23.09—06.10 2019
Englishcph pix

Take Me Somewhere Nice

Teenage girl Alma embarks on a road trip through Balkan with her cousin, his friend and a suitcase full of coke in this young, stylish deadpan film - an Eastern European relative to Jim Jarmusch’s classic ‘Stranger Than Paradise’. You’ll want to watch this one again immediately!

Meet Marijana Jankovic

Marijana was born in Montenegro and came to Denmark when she was 6 years old. She has starred in a wide array of Danish and International films, 'The House That Jack Built' among others. Last year she made her directorial debut with the short Maja, based on her own childhood experiences. 'Maja' won the Robert Award for best short and best narrative short at Tribeca Film Festival. Meet Marijana in conversation with Ena Sendijarević after the screening of ’Take Me Somewhere Nice’.




Take Me Somewhere Nice

original titel


91 min


Dutch, Bosnian




Netherlands, Bosnia


Sara Luna Zorić, Lazar Dragojević, Ernad Prnjavorac


Iris Otten, Sander van Meurs, Pieter Kuijpers


Ena Sendijarević


Heretic Outreach


Emo Weemhof

Alma grew up in the Netherlands but her family are from Bosnia. Her father is in the hospital and though her divorced mother doesn’t approve, she decides to travel the distance to go and see him.

Within the first few minutes of ‘Take Me Somewhere Nice’ Alma steps out of the airport to find her cousin, the crook Emir, who is coming to pick her up reluctantly. His charming friend Denis with the Morrissey haircut, however, is eager to get to know the new girl on the block. So far, so good! But there’s still a long way to the hospital in Podvelezje where her father is, and her moody cousin doesn’t want to drive her there. Alma decides to take a bus that ends up driving away with her suitcase while she waits in line to pee at a rest stop and from this point, the most original and lowkey cool roadmovie of the year unfolds. But not until Emir and Denis rescue her from a Soviet inspired motel with a lounge straight out of a David Lynch movie.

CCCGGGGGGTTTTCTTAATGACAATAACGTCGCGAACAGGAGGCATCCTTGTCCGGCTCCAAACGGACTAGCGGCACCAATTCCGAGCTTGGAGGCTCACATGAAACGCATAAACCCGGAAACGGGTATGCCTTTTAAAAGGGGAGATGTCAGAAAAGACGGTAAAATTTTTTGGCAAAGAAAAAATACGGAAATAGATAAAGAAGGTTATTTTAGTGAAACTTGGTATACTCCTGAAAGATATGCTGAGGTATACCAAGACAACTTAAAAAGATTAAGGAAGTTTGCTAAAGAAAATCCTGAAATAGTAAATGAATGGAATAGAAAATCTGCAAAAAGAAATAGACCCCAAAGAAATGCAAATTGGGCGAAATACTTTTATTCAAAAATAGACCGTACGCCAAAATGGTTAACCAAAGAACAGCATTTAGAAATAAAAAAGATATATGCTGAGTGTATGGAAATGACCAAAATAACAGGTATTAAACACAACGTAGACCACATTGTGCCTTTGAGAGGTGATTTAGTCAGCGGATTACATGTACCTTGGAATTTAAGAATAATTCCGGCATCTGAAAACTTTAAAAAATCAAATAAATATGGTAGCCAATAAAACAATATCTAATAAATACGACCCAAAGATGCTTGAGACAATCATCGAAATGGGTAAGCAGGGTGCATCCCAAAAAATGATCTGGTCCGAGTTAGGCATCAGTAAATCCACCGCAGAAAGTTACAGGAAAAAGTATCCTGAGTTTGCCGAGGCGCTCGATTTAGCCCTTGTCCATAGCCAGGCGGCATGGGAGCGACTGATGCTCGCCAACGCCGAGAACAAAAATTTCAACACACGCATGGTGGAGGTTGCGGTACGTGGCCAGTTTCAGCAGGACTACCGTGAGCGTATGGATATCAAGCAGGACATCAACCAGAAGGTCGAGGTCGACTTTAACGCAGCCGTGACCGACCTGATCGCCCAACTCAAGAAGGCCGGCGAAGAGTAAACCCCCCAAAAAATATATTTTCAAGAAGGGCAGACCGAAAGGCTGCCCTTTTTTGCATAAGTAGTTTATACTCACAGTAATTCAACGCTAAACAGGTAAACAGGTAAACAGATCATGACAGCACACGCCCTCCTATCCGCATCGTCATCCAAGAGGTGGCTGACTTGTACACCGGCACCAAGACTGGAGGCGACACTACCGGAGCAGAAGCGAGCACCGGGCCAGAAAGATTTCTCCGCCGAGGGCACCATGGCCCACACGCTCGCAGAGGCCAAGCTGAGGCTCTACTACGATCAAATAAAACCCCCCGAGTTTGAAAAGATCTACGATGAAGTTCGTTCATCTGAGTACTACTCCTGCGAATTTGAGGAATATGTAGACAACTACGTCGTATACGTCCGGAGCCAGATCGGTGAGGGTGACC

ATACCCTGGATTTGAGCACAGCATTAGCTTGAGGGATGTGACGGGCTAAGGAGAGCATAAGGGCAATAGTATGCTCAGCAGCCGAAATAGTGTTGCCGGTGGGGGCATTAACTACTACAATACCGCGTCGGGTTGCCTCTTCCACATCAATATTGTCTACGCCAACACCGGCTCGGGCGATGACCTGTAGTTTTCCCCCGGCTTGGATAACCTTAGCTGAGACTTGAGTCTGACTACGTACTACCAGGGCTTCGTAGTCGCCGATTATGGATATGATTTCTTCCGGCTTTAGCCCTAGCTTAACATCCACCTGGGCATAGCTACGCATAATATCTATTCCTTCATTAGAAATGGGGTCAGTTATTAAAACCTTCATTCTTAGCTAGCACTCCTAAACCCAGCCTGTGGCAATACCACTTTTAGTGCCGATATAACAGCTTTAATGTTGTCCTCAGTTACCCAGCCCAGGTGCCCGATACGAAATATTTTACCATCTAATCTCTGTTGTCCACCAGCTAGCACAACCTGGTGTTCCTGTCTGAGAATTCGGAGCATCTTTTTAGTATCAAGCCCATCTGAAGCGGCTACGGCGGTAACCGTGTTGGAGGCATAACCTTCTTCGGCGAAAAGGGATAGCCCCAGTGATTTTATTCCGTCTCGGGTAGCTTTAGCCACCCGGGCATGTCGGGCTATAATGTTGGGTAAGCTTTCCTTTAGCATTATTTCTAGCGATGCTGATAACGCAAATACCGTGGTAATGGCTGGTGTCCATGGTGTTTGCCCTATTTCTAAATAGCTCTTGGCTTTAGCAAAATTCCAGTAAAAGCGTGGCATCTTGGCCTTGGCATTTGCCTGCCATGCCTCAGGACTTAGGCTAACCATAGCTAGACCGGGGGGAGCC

Every single frame is composed with such visual superiority and pop art aesthetics that you’ll want to hang it on your wall. Echoing Jim Jarmusch’s classic 'Stranger Than Paradise', realism and the absurd is woven together into a stylish, sexy whole. Ena Sendijarevićs phenomenal debut takes place in a parallel universe populated by quirky characters, circulating the teen trio with Alma as the central character. And once they randomly encounter a suitcase full of drugs, there’s no way back. 

Sara Luna Zorić is sublime as Alma who embarks on this increasingly chaotic journey, maneuvering her way to her destination by turning each incident to her own advantage and by doing whatever she feels like - without ever looking back.


Ena Sendijarević

Ena Sendijarević (born 1987) is an Amsterdam-based filmmaker of Bosnian origins. She studied Film Studies at the University of Amsterdam and Freie Universität Berlin before graduating from the Netherlands Film Academy as a writer / director in 2014. She directed several successful short films like ‘Travelers Into the Night’, ‘Fernweh’, and ‘Import’. Her work has traveled to international film festivals, including Cannes’ Directors’ Fortnight, TIFF, IFFR, Palm Springs, Message to Man, and taken home numerous awards. Her latest short film was the official Dutch short entrance for the Oscars 2017. Ena has been invited as a jury member for multiple film festivals. ‘Take Me Somewhere Nice’ her debut feature and it premiered in the Tiger Competition at the 2019 International Film Festival Rotterdam.

“With ‘Take Me Somewhere Nice’ I wanted to make a young, playful film, to translate the young and reckless energy of the trio in a fresh and energetic cinema language. I have set myself the goal of playing with the clichéd and stereotypical portrayals of migrants, womanhood, the Balkans, sometimes denying and at other times inverting them, making us uncomfortable in a Brechtian way and thus aware of them. In the end, ‘Take Me Somewhere Nice’ is also a film about reconnecting to nature and being alive, being present in our modern millennial world. It is not only an expression of loneliness but also a celebration of it.”

No items found.